How to *Safely* Clean Up Your Block During COVID-19
Tired of watching paper cups and plastic bags blow down your block? So are we.
Amongst nicknames like “the City of Brotherly Love” lies a less appealing reference, “Filthadelphia,” derived from Philly’s notoriously littered streets. Although the City of Philadelphia has annual events like the Philly Spring Clean Up in April, residents know how quickly our streets get saturated with trash. The litter problem is so pervasive that the city’s 311 non-emergency hotline gets over 200,000 calls a year solely for illegal dumping and waste, and not to mention millions of dollars goes to litter clean up in Philly
Litter also poses significant threats to humans, animals, and the environment at large.
Critters often mistake trash for food or as materials to nests with. How many times have you seen a Philly pigeon pecking on a rouge plastic wrapper? These foreign substances can be fatal for an animal to ingest, which has implications for an ecosystem’s population balance. Picking up trash (or not littering in the first place) prevents wildlife from coming into contact with it.
It’s also common to see trash floating in our waterways. Simply picking up trash prevents these objects from eventually entering bodies of water, with a myriad of negative effects. It clogs stormwater drains and exacerbating flooding, which is a real cause for concern for a city that’s expected to get much wetter as the climate changes.
Food and other organic materials, once in the water, can create conditions that make it difficult for aquatic life to thrive as well. They fuel algae blooms, which can take up much of the available amount of oxygen in the water, necessary for fish and other species to survive.
Although the Delaware river used to be in much worse condition (shout out Clean Water Act!), it still contains pollution, and litter only worsens the not-so-favorable conditions for aquatic life. While wastewater treatment removes many micro-plastics out of our drinking water, a lifetime of consumption is dangerous when toxins in the plastic bioaccumulate.
Here’s a video by Philly’s very own Trash Academy about the negative effects of litter:
You can’t control the litter bugs, so what can you do?
With people are using public spaces more frequently and in higher volume, leading to excess litter and overflowing trash cans and the Zero Waste and Litter Cabinet gone, residents may want to take things into their own hands.
To see how Philly residents can combat litter and its ill effects most effectively and safely, we asked Kelly Offner, Executive Director of Keep Philadelphia Beautiful, for her expert advice.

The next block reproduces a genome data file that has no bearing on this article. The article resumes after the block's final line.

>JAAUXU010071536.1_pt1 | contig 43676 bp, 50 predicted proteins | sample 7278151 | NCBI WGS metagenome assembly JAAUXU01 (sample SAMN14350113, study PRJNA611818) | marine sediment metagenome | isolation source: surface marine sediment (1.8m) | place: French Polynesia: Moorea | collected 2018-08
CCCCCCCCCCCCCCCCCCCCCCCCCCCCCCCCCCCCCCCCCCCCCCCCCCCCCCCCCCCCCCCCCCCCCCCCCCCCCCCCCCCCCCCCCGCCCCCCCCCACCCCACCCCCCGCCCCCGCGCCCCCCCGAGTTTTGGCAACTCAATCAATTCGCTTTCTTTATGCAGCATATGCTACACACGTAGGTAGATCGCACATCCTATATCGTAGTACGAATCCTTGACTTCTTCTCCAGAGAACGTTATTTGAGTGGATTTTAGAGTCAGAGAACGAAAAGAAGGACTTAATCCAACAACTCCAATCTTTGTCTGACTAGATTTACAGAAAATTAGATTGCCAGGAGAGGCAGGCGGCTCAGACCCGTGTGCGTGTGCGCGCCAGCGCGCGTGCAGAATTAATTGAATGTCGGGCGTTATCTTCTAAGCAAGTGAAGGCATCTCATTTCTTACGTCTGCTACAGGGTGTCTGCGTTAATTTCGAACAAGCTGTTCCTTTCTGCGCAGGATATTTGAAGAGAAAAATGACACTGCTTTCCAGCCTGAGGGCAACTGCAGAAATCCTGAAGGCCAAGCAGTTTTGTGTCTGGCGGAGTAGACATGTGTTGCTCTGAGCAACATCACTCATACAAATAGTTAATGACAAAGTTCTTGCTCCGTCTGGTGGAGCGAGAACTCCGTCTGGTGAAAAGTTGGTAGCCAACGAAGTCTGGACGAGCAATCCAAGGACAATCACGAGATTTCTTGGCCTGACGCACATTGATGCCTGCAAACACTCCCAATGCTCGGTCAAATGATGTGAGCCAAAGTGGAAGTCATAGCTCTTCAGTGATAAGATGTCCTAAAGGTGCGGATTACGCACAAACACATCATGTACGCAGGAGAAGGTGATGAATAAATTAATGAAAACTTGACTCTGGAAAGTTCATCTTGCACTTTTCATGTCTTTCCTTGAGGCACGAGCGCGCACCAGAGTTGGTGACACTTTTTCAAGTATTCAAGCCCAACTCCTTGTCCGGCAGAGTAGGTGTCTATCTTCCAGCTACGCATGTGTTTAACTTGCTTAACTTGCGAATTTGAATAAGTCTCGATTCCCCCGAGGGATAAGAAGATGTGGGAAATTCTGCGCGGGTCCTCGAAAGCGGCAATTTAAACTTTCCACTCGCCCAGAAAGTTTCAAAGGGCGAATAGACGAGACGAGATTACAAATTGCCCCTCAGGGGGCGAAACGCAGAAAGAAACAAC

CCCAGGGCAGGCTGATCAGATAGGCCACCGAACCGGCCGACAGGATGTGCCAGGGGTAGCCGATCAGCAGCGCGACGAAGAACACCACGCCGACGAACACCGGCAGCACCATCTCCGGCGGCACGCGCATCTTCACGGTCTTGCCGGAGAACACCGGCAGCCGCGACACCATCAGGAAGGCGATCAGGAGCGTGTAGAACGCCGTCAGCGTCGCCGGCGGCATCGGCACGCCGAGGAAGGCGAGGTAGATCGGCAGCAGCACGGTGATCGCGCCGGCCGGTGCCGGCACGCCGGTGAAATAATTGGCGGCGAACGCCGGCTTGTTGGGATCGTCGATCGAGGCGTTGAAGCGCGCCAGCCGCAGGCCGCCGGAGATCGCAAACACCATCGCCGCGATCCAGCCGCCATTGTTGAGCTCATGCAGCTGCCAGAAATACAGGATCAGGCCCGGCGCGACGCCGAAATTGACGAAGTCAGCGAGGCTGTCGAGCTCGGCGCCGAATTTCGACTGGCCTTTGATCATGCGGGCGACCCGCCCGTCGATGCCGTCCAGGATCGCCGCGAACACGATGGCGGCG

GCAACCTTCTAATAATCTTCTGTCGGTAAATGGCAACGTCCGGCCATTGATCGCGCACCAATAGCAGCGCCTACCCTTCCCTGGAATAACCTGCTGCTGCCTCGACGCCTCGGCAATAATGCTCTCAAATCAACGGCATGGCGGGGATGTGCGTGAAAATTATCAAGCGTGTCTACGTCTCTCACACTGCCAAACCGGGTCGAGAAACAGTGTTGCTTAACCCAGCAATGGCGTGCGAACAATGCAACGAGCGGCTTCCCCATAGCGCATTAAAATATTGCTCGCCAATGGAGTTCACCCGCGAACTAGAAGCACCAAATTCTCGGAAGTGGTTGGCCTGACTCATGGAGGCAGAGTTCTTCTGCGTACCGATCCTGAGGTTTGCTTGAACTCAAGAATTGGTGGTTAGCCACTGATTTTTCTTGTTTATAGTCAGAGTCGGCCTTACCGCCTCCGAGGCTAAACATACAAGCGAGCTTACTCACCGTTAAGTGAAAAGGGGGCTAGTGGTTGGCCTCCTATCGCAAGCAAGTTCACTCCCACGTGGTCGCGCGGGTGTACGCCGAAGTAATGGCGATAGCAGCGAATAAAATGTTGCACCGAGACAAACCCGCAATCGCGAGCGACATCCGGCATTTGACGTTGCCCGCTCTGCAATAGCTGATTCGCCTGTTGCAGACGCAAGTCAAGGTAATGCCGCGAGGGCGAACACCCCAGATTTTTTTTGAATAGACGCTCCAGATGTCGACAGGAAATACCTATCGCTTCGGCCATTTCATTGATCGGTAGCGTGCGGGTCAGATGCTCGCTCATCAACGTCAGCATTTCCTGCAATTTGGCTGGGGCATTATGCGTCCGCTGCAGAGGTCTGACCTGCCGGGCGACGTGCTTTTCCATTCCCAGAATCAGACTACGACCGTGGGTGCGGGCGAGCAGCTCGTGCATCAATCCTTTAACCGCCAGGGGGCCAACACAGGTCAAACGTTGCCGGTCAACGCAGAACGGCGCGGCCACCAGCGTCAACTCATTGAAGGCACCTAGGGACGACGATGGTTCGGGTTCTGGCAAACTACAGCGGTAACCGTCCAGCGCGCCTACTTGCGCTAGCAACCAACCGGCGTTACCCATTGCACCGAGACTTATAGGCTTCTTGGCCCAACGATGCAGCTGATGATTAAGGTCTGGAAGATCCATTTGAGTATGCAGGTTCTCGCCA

With all that in mind…Here’s how you can get started.
How to be Safe During Trash Clean Ups
Prioritize Protection & Dress for the Occasion
Offner recommends using nitrile palm gloves: they’re reusable, can be put in the wash, and offer great protection. This also allows you to avoid using medical grade gloves that hospitals and clinics need.
Wear a large shirt over on top of your other clothes so that the layer can be readily removed before entering your home.
Pick a Location
Plan out a path to follow; you can focus on your block, a nearby park, creek, or stream that you see needs some TLC.
Squad up and Stay Social
Ask neighbors if they would be interested in participating in ‘litter pick-up days,’ or check with your neighborhood group if they’re already doing it.
Social distancing guidelines won’t be going away anytime soon. Fortunately, it’s easy to clean up at least six feet apart. If you’re organizing a community clean-up, work in small, socially distant groups and suggest participants do a self-health assessment before joining.
Sign up to keep your block clean (or connect with neighbors doing the same) on Not In Philly, an adopt-a-block Philly website. They provide residents with resources and tools to keep our streets clean.
Bring the Right Tools
You should bring at least two trash bags, one for the litter and one for recyclables. It’s recommended to have some sort of collection device with a trash grabber.
How to Handle Personal Protective Equipment (PPE)
- Act like all PPE is contaminated. When encountering littered PPE during your clean up, be cautious. If possible, do not touch it directly.
- Use a trash grabber, broom, and/or stick to pick up used PPE. Instead, use a stick/shovel and pick it up or sacrifice a pair of old kitchen tongs.
- If you’re using single-use gloves, pick-up the PPE and throw it in the trash bag. After you’re clean up, remove your single-use gloves and dispose of immediately.
- Hands off your face! Be mindful of not touching your face!
- Put the PPE in the litter collection bag (aka trash). It’s considered municipal solid waste. Unfortunately, latex gloves are not recyclable, so those get trashed too.
- If you come across hazardous materials or weapons, do not try to remove it yourself! Contact 311 via phone or the app.
Other Cleanup Reminders
Wear bright colors or a safety vest if you’ll be near busy streets or at collecting at night to ensure you’re seen.
Bring a reusable water bottle and snacks along to keep yourself fueled.
Call the Philadelphia More Beautiful Committee at 215-685-3981 to learn about becoming a block captain so you’re able to better organize your street.
Remember: It doesn’t have to be a big cleanup every time. The next time you go out for some fresh air, bring trash bags, gloves, hand sanitizer, and a trash grabber with you to do good.